U.S. Department of Energy Office of Biological and Environmental Research

BER Research Highlights

Global Model Simulation for 3-D Radiative Transfer Impact on Surface Hydrology
Published: May 19, 2015
Posted: May 19, 2016

Orographic forcing is an efficient and dominant mechanism for harnessing water vapor into consumable fresh water in the form of precipitation, snowpack, and runoff. Mountain water resources not only support human activities, but are also vital to diverse terrestrial and aquatic ecosystems. To study the long-term effect of solar radiation effect over three-dimensional (3-D) mountains and snow on surface energy and hydrology, the 3-D radiative transfer parameterization developed for the computation of surface solar fluxes has been incorporated into the Community Climate System Model version 4 [(CCSM4); Community Atmosphere Model version 4 (CAM4)/Community Land Model version 4 (CLM4)] global model and applied at a resolution of 0.23°x0.31° over the Rocky Mountains and Sierra Nevada areas in the western United States. In the 3-D radiative transfer parameterization, the surface topography data have been updated from a resolution of 1 km to 90 meters to improve parameterization accuracy. In addition, the upward-flux deviation [3D–plane-parallel (PP)] adjustment has also been modified to ensure that energy balance at the surface is conserved in global climate simulations based on 3-D radiation parameterization. Findings show that deviations of the net surface fluxes are not only affected by 3-D mountains, but also influenced by feedbacks of clouds and snow in conjunction with long-term simulations. Deviations in the sensible heat and surface temperature generally follow the patterns of net surface solar flux. Including 3D-mountain effects significantly increases (decreases) solar radiation at higher (lower) elevations, leading to increased (reduced) snowmelt. Combined with precipitation changes influenced by changes in the surface fluxes, runoff is significantly reduced in mountainous regions after the snow accumulation peaks in April. The 3-D mountain effects could have an important impact on vegetation by changing the energy and water available to plants. With the larger differences in solar radiation, soil moisture, and soil temperature developing in late spring and early summer, changes in photosynthetic rate and plant phenology may affect leaf area index and gross primary production. These findings will be further investigated in the future using longer simulations to quantify the 3-D mountain effects on radiation and the impacts on water and carbon cycles and vegetation globally.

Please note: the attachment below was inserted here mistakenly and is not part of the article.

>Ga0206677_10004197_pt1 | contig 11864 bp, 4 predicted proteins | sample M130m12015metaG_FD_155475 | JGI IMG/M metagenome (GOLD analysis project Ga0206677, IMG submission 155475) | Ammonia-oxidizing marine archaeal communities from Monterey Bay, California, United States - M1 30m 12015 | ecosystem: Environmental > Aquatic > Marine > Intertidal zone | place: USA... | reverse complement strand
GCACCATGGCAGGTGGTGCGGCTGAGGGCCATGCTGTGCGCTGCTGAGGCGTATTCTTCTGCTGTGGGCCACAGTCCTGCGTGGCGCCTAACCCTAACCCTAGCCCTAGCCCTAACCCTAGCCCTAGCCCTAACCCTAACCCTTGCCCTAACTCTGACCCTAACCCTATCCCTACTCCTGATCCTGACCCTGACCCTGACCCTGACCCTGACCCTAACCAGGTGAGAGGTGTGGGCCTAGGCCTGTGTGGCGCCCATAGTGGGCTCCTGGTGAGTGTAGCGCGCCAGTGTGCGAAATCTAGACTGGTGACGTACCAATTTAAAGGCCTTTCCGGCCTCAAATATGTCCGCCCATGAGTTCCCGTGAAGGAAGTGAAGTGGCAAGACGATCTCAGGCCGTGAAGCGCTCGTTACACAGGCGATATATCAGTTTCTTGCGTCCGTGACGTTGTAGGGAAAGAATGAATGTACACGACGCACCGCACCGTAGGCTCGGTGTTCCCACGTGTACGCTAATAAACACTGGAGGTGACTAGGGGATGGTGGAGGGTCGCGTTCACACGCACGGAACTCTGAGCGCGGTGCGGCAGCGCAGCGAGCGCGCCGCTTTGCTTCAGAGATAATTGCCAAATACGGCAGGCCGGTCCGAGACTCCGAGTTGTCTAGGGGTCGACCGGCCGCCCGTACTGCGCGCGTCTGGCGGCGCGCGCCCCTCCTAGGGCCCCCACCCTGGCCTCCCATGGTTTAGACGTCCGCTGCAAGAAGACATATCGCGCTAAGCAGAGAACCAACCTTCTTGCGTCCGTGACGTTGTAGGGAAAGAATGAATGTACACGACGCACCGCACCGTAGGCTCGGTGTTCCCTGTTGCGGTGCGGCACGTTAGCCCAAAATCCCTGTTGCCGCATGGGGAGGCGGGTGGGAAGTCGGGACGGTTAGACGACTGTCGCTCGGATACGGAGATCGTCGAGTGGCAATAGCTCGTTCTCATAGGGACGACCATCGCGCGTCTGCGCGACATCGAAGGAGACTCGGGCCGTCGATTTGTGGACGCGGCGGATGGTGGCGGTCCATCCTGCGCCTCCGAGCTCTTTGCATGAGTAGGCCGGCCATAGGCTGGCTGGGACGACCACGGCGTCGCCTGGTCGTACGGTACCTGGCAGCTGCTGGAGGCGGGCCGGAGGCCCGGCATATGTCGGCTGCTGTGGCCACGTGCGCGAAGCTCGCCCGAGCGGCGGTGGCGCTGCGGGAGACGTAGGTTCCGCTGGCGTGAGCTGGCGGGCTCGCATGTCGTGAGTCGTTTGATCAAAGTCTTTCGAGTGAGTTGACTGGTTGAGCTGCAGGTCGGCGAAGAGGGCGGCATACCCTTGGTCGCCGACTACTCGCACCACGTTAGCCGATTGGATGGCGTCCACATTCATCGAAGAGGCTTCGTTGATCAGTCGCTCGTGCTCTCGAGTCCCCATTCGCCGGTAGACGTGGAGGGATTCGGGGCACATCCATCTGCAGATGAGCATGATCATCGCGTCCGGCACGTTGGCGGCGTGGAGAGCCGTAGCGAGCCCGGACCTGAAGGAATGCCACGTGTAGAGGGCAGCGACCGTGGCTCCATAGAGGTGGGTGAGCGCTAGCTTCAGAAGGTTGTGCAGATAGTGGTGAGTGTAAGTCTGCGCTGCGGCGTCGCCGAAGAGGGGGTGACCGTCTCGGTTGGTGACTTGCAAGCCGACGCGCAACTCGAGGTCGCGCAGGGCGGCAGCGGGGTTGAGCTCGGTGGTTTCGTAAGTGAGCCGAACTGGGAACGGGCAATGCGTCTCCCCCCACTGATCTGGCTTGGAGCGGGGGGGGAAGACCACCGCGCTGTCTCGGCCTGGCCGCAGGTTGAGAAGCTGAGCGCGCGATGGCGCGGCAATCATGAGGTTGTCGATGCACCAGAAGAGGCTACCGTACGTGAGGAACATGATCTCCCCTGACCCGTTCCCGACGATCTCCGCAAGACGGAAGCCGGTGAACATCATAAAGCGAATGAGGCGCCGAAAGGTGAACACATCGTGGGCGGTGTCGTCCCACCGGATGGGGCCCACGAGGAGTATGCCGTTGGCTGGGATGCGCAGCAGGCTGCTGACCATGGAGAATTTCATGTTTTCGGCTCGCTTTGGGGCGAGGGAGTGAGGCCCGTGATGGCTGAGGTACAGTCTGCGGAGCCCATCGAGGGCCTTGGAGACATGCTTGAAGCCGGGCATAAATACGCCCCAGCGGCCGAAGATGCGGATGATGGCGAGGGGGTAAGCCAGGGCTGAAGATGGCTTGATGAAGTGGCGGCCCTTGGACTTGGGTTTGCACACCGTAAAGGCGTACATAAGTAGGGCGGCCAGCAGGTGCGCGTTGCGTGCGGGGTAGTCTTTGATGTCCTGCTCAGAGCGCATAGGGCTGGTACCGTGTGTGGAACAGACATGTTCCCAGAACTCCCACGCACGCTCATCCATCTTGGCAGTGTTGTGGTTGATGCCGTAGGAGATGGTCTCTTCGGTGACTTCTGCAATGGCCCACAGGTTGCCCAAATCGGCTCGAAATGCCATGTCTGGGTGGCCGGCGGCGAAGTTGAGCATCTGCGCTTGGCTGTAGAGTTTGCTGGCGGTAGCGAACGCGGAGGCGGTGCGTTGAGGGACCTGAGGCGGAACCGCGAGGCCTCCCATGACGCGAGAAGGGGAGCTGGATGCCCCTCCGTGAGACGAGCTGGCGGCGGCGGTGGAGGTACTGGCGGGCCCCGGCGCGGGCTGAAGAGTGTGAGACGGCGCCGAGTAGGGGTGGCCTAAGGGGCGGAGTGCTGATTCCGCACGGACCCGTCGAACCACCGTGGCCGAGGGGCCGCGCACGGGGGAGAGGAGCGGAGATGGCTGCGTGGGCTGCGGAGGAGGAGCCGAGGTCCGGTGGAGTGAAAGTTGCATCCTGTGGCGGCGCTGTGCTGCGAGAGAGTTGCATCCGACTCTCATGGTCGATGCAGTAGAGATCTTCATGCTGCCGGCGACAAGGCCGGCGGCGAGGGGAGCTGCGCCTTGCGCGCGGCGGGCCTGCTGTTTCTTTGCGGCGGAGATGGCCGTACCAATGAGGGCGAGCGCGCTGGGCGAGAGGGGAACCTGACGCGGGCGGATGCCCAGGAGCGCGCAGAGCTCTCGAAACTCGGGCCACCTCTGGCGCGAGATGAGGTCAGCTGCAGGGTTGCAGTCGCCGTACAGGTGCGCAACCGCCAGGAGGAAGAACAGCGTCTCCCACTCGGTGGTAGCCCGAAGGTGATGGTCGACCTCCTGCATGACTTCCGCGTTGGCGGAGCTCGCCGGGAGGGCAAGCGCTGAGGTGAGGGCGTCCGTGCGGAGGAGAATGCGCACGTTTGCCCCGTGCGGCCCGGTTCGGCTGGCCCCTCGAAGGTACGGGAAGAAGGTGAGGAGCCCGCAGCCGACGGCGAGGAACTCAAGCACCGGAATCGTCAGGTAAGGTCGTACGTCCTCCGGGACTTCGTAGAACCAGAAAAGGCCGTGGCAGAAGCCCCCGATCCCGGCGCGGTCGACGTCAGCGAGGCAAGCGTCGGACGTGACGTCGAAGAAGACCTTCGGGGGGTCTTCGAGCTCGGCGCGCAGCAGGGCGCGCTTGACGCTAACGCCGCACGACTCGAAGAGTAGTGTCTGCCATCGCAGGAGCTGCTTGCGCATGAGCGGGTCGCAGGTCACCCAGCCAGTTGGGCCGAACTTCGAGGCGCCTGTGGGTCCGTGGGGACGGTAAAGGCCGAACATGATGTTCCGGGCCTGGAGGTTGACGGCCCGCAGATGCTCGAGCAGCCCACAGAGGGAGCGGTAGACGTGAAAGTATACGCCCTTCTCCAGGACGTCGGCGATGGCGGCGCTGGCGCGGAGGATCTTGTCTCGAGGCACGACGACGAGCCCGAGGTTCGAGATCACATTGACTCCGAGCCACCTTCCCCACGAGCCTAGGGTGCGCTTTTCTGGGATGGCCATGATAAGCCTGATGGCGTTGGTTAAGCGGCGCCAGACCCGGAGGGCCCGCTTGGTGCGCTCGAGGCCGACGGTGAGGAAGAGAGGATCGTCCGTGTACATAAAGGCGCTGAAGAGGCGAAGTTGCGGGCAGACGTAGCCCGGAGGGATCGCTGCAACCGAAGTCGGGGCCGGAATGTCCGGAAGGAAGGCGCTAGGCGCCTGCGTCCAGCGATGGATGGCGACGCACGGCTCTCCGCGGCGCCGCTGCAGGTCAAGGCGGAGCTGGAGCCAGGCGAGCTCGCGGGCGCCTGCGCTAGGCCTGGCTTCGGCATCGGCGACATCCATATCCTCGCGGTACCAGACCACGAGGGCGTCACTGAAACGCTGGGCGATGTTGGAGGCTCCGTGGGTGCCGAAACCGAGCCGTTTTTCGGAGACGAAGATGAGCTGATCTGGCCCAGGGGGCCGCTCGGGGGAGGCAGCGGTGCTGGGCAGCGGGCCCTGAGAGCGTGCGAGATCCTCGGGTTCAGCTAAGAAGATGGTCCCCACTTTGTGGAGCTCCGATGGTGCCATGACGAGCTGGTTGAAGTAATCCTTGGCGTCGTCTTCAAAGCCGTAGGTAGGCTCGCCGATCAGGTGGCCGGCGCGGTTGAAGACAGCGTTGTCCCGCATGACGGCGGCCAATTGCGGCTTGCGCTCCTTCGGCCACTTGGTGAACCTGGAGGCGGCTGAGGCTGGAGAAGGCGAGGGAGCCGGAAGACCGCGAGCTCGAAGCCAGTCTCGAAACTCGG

Reference: Lee, W.-L., Y. Gu, K. N. Liou, L. R. Leung, and H.-H. Hsu. 2015. “A Global Model Simulation for 3-D Radiative Transfer Impact on Surface Hydrology over the Sierra Nevada and Rocky Mountains,” Atmospheric Chemistry and Physics 15, 5405-13. DOI: 10.5194/acp-15-5405-2015. (Reference link)

Contact: Dorothy Koch, SC-23.1, (301) 903-0105
Topic Areas:

  • Research Area: Earth and Environmental Systems Modeling
  • Research Area: Terrestrial Ecosystem Science
  • Research Area: Carbon Cycle, Nutrient Cycling

Division: SC-23.1 Climate and Environmental Sciences Division, BER


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